Chicago health commissioner: The ACA saves lives and we shouldn't abandon it
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For many people, the signature accomplishment of the Affordable Care Act (ACA) is the 20 million additional Americans that gained access to health insurance.

But what is less recognized is the ACA's transformation of the entire health system. These changes included a sharper focus on preventive care, a departure from the fee for service payment models that incentivize procedures, and the adoption of payment to quality, not quantity, of care.

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While we are hopeful that much of this remains in place regardless of what the future of ACA looks like, one key lever must be retained to continue the progress made toward prevention of many serious and costly diseases: the Prevention and Public Health Fund (PPHF).

 

This fund directs federal dollars to state and local public health agencies to conduct vital prevention initiatives ranging from preventing lead poisoning in homes, to detecting and controlling infectious disease outbreaks before they can spread.

These funds have played a critical role in combating a little recognized public health threat known as Human Papillomavirus (HPV) here in Chicago. Guided by the Centers for Disease Control and Prevention (CDC), our nation’s leading public health agency, recommendation that young girls and boys receive the first dose of the life-saving, cancer-preventing HPV vaccine at age eleven, Chicago has taken steps to protect our children from HPV-induced cancers. And we could not have done it without the PPHF funding that we received in 2013.

Using these dollars, we launched a comprehensive public awareness campaign to provide direct education to physicians, educating them on how to discuss the benefits of the vaccine with parents and children and to raise awareness of the vaccine among parents through radio, television, billboard and online advertisements. The efforts worked.

Prior to the PPHF grant, less than half of teenage girls and fewer than 20 percent of teenage boys had received any protection from HPV-induced cancers. Today, nearly 70 percent of teenage girls and boys in Chicago have received the first dose of the vaccine. This is another example of how this critical provision of the ACA has helped make a real, life-saving difference.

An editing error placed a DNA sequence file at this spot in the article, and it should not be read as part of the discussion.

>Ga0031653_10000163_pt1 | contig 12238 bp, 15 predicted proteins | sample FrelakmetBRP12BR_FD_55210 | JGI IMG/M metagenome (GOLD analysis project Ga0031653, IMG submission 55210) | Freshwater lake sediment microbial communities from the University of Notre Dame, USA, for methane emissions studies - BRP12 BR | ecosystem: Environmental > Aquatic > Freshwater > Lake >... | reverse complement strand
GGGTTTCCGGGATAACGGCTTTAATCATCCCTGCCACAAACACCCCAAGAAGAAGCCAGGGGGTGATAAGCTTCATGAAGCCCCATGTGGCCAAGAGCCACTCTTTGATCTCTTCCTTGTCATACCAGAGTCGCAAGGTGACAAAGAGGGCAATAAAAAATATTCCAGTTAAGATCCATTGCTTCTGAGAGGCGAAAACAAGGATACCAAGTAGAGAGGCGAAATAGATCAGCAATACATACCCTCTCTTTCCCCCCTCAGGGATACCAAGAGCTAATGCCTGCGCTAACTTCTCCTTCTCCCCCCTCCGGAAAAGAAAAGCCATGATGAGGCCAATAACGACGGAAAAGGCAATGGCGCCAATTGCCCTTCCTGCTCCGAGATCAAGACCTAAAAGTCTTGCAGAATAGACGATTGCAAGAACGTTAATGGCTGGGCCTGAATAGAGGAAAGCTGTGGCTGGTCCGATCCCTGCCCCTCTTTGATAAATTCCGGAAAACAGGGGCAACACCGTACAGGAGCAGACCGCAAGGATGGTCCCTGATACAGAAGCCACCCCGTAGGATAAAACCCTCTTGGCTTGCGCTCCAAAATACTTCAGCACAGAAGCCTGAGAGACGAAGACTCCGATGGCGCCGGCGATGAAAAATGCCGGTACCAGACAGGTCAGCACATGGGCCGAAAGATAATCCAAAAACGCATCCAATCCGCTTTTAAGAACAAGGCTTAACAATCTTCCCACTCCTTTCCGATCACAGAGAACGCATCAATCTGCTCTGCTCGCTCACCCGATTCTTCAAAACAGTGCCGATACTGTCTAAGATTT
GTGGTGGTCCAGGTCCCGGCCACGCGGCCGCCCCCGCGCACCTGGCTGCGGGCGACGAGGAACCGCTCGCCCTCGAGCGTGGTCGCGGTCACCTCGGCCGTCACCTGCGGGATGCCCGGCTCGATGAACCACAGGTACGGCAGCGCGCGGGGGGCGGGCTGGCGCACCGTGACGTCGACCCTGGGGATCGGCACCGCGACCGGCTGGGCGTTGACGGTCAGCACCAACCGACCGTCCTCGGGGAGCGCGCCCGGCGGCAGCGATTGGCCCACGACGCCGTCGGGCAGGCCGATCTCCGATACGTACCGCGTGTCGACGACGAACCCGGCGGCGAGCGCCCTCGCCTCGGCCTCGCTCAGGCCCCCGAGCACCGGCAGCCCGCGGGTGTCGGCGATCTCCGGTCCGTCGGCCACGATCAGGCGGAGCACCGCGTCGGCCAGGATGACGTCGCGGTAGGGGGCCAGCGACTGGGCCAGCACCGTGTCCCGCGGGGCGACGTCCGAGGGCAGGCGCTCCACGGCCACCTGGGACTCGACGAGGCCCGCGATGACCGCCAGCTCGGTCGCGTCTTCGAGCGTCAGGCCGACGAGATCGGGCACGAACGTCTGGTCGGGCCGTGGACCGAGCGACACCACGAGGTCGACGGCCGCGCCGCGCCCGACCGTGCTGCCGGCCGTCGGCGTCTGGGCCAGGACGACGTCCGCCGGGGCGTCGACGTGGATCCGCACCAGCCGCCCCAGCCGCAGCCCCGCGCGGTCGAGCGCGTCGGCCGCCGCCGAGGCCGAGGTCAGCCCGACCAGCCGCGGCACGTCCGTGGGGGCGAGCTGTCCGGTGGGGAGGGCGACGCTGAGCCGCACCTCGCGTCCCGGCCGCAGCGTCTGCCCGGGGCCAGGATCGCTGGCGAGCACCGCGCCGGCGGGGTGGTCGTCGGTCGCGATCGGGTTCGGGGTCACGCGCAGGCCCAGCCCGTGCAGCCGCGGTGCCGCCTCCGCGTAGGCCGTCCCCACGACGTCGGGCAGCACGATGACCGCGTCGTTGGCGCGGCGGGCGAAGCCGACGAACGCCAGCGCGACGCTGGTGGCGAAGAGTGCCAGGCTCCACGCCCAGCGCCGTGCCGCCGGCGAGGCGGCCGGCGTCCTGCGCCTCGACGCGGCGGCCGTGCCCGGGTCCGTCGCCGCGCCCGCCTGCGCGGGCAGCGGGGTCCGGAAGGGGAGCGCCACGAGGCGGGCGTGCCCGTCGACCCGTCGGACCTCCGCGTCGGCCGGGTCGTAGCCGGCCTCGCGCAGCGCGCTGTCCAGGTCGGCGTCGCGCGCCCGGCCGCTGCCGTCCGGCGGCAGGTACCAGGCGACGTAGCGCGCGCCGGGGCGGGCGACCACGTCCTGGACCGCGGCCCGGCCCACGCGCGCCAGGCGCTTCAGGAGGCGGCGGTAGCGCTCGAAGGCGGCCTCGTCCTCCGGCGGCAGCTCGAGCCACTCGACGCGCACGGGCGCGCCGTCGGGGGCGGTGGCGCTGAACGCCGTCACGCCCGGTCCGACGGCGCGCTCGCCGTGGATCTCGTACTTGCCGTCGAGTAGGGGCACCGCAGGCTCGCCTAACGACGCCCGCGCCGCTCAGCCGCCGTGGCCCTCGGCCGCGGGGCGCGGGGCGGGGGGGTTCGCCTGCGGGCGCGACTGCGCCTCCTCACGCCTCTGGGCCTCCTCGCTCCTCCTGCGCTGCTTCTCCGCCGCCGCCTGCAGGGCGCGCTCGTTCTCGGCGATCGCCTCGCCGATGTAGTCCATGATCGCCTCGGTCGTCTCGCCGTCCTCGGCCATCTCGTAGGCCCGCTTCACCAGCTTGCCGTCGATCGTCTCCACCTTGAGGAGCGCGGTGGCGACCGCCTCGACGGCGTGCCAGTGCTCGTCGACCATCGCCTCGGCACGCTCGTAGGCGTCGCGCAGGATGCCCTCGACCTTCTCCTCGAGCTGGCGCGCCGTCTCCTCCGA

Although this increase in vaccine acceptance was substantial, today only about 50 percent of girls and 40 percent of boys have received all three doses — suggesting that our work is far from over in protecting our children from HPV.

Fortunately, Chicago has received an additional grant that will allow us to redouble our efforts so that we can ensure every Chicago teen receives all doses of this life saving vaccine. Without this additional PPHF support, this focused initiative would not have been possible.

We aren’t alone in relying on this critical funding that makes up 13 percent of CDC’s overall budget. States, cities and counties across the nation today rely on this funding to make investments in disease prevention that make our residents healthier and reduce health care costs.   

The ACA saves lives, not only in giving millions of people access to health care services, but in ways most people outside of the public health world do not know. Can we improve this landmark legislation? Absolutely. But in so doing we cannot abandon the progress we have made.

As a mother and pediatrician, I am proud to celebrate my children’s vaccinations as one more step toward adulthood. As an American, I am urging officials and legislators to continue investing in the PPHF, so we can celebrate the health of every child for generations to come.

Julie Morita is the commissioner of the Chicago Department of Public Health (CDPH). 


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